Cattle farmers in Queensland are among the first industry participants in the federal government’s trial of a Satellite-Based Augmentation System (SBAS) for the Australasian region.
In January, the Commonwealth announced a two-year project to trial a Satellite Based Augmentation System (SBAS), which uses space-based and ground-based aids to support the Global Navigation Satellite System (GNSS).
Led by Geoscience Australia, the project aims to improve the accuracy, integrity and availability of basic GNSS signals, such as those currently provided by the Global Positioning System (GPS). The tests would evaluate the effectiveness and application in SBAS across 10 industries – agriculture, aviation, construction, consumer, maritime, mining, rail, road, spatial and utilities.
On Thursday, Federal Minister for Resources and Northern Australia Senator Matt Canavan was at CQ University in Rockhampton to officially kick off industry trials of SBAS.
CQUniversity is testing how SBAS, which offered navigational accuracy of around 10 centimetres in the horizontal plane, could improve cattle and sheep farm outputs in the agricultural industry.
The University said more accurately tracking the movements of cattle, sheep and other livestock would help with early disease detection and more efficient breeding programs.
Further, the use of virtual fencing through the use of a collar emitting audio cues (usually a simple beep), could help cut down on over-grazing and keep animals out of no-go zones such as riverbanks.
Senator Canavan said further contracts were expected to be signed in the coming months covering 30 industry-based projects across 10 sectors.
“We know that working closely with industries like agriculture is the key to understanding what Australia can gain from investing in technologies that may improve positioning accuracy from the current five to 10 metres down to less than 10 centimetres,” Senator Canavan said in a statement.
The $12 million project to develop a “second generation” SBAS in Australia and involved industry participation from Lockheed Martin, GMV of Spain, Inmarsat and Land Information New Zealand (LINZ).
The initiative has also received $2 million in funding from the New Zealand government, while other countries in the region have shown strong interest in participating.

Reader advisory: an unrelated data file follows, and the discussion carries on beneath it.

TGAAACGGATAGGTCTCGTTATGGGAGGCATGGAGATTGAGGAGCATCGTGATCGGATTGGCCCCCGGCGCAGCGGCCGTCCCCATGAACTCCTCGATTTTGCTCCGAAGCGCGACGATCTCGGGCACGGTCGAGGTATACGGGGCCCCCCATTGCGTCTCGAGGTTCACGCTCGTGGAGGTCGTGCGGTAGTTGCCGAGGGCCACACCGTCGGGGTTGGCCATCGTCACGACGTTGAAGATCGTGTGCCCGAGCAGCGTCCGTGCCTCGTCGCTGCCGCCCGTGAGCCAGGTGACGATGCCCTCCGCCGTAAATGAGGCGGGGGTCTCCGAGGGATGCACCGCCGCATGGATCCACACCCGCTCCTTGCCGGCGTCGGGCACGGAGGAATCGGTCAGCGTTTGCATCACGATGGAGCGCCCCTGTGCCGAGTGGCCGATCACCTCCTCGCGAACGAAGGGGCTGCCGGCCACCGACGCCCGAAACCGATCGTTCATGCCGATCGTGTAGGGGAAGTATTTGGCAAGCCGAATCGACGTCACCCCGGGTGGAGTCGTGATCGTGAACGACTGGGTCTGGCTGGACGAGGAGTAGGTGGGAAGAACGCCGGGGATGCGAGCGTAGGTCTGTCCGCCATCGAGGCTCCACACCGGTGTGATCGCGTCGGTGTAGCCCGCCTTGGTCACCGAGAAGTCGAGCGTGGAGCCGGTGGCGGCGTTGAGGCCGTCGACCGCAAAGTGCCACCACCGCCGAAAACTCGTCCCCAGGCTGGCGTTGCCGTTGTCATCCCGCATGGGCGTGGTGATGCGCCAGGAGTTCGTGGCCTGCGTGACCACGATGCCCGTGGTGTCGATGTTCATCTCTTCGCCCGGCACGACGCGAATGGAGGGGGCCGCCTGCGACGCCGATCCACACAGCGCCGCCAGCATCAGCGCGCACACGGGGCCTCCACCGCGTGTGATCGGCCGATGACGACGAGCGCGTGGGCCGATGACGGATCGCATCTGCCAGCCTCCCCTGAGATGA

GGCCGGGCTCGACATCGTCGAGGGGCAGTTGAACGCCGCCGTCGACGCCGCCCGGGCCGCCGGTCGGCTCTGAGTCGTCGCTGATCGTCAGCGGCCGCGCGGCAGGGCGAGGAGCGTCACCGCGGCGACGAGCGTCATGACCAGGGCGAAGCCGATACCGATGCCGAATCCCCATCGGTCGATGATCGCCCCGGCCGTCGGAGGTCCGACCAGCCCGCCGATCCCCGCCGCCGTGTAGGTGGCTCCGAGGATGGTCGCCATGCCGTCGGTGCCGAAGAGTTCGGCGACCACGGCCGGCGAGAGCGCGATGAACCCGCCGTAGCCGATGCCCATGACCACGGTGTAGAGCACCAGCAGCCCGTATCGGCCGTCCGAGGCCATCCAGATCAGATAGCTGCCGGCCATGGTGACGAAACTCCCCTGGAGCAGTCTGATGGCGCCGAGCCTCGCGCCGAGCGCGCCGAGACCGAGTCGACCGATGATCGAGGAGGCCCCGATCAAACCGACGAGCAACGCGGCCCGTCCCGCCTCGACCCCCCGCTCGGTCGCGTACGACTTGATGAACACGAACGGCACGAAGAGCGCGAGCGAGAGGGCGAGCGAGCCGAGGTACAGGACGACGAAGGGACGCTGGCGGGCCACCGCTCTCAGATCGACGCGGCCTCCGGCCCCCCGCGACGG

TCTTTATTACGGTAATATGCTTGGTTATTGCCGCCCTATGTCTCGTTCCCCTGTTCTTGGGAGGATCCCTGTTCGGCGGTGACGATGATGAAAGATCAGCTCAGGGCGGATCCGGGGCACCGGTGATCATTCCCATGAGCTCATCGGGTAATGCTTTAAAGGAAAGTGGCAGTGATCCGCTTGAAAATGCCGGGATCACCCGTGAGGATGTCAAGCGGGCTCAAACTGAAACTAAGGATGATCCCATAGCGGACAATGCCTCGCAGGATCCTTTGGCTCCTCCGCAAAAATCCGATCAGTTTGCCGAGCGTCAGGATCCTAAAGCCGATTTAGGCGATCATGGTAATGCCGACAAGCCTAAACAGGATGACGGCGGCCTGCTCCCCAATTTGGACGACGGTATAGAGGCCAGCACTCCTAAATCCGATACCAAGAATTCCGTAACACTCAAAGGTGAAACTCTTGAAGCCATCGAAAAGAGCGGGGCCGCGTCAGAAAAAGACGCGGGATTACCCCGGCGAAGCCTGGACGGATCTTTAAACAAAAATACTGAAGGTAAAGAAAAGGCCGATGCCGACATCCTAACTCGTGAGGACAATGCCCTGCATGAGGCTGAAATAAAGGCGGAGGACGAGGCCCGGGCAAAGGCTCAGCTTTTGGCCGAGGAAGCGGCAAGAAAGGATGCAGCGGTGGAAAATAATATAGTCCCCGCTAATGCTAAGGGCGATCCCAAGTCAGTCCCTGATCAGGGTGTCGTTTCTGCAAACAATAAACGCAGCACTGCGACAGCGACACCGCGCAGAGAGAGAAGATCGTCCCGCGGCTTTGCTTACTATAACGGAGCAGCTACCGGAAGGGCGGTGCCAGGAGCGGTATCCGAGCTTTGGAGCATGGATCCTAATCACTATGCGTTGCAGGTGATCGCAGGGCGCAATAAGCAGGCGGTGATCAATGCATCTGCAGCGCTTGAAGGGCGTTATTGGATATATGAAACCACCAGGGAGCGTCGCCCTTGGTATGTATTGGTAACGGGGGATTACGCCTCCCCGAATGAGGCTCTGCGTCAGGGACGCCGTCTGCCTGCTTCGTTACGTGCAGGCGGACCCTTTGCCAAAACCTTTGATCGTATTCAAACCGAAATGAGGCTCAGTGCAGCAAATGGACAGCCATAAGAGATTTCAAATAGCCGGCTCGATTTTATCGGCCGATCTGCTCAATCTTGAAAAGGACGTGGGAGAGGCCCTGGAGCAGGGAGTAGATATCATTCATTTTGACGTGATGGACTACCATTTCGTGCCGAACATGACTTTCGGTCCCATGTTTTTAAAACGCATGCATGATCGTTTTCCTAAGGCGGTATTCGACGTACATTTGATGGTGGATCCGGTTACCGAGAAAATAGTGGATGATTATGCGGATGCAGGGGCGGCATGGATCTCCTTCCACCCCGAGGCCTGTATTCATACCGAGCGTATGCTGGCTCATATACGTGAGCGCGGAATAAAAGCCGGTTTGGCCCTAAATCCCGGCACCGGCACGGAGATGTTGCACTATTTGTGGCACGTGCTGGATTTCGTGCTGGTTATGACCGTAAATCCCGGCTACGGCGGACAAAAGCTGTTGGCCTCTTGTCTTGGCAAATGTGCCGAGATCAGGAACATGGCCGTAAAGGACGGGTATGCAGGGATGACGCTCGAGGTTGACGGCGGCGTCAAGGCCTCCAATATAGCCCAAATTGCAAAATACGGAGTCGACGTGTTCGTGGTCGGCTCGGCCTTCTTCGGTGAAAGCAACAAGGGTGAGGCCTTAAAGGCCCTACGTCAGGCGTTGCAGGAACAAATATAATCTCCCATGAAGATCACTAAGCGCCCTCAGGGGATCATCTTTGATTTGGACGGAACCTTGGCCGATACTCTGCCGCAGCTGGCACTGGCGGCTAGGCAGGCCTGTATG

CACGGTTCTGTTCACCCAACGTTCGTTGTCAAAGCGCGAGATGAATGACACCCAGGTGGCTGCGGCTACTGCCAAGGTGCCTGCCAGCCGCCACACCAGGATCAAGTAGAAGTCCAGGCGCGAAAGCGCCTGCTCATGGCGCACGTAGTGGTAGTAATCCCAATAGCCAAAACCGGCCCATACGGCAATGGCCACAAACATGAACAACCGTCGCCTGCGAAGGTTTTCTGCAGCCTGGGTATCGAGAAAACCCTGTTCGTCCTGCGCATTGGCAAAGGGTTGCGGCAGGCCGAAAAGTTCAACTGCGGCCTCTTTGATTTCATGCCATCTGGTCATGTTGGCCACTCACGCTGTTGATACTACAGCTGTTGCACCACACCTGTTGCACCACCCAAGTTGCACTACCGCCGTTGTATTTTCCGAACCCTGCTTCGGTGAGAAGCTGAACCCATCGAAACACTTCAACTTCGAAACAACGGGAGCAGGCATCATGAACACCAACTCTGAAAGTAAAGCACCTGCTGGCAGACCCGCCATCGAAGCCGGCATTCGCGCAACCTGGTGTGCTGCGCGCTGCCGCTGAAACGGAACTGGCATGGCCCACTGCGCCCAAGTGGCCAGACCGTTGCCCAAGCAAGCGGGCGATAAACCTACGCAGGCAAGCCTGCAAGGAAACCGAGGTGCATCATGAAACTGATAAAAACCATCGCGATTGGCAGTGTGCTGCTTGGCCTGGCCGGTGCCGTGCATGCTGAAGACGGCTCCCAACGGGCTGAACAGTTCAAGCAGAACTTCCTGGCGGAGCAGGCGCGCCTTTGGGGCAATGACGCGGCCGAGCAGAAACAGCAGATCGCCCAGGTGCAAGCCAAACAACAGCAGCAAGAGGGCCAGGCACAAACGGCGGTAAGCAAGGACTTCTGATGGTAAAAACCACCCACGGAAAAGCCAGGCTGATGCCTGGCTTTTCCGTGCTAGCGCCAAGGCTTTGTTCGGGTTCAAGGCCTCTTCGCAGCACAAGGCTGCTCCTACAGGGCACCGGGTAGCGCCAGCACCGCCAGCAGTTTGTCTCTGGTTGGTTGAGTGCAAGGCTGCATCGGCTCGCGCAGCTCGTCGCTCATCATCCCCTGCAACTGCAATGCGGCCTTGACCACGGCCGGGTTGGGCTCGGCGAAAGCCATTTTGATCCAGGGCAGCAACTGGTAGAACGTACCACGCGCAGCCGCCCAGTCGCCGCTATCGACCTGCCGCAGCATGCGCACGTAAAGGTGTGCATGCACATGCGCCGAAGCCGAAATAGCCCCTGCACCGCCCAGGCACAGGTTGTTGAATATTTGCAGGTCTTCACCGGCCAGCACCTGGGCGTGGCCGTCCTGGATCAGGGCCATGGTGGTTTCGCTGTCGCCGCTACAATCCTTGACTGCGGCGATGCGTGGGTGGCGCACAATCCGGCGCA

Under the trial, GMV has installed an SBAS testbed master station, which collects data from Geoscience Australia-operated reference stations and generates augmentation messages that corrects the accuracy of global navigation satellite system (GNSS) positional information.
That data is then sent via a Lockheed Martin uplink antenna at Uralla, New South Wales, to an Inmarsat geostationary earth orbit satellite. A receiver on a ground-based vehicle or aircraft then processes that corrected positional information.
The industry projects were being managed by the Australia and New Zealand Cooperative Research Centre for Spatial Information (CRC SI).
CRC SI SBAS program manager Julia Mitchell said on the Geoscience Australia website there had been 11 contracts signed so far with participants across Australia and New Zealand covering agriculture, resources, transport, construction, utility and spatial.
The list of industry participants can be found on the Geoscience Australia website.
The promised accuracy of SBAS has a number of applications in aviation, and not just the promise of cost-effective highly-accurate precision approaches for airports large and small, but also increasing airport capacity, Lockheed Martin Australia managing director for space Rod Drurytold media in July.
“You can stack aircraft a lot closer because you have more confidence in the precision and the accuracy that they’re receiving,” Drury noted.
Airservices Australia is just one of a number of Australian Government agencies observing the trial.
In its mature form the system would comprise “probably two or three” purpose-built ground stations across Australia, and a master control station. The Australian-developed SBAS promises not only greater accuracy than existing SBAS applications – the US Wide Area Augmentation System (or WAAS) typically provides better than one metre accuracy – but is a technology that could be easily implemented worldwide.
The trial would cover three SBAS technologies – first-generation SBAS that was turned on in June 2017, second-generation SBAS that was turned on in September 2017 and Precise Point Positioning, which was turned on in October 2017. It is the latter technology that provides navigational accuracy to within 10 centimetres.
Minister Canavan noted it was the first time anywhere in the world that second-generation SBAS signals have been transmitted.
Further, Australia was also the first country in the world to trial Precise Point Positioning corrections integrated into an SBAS service.
Source : Australian Aviation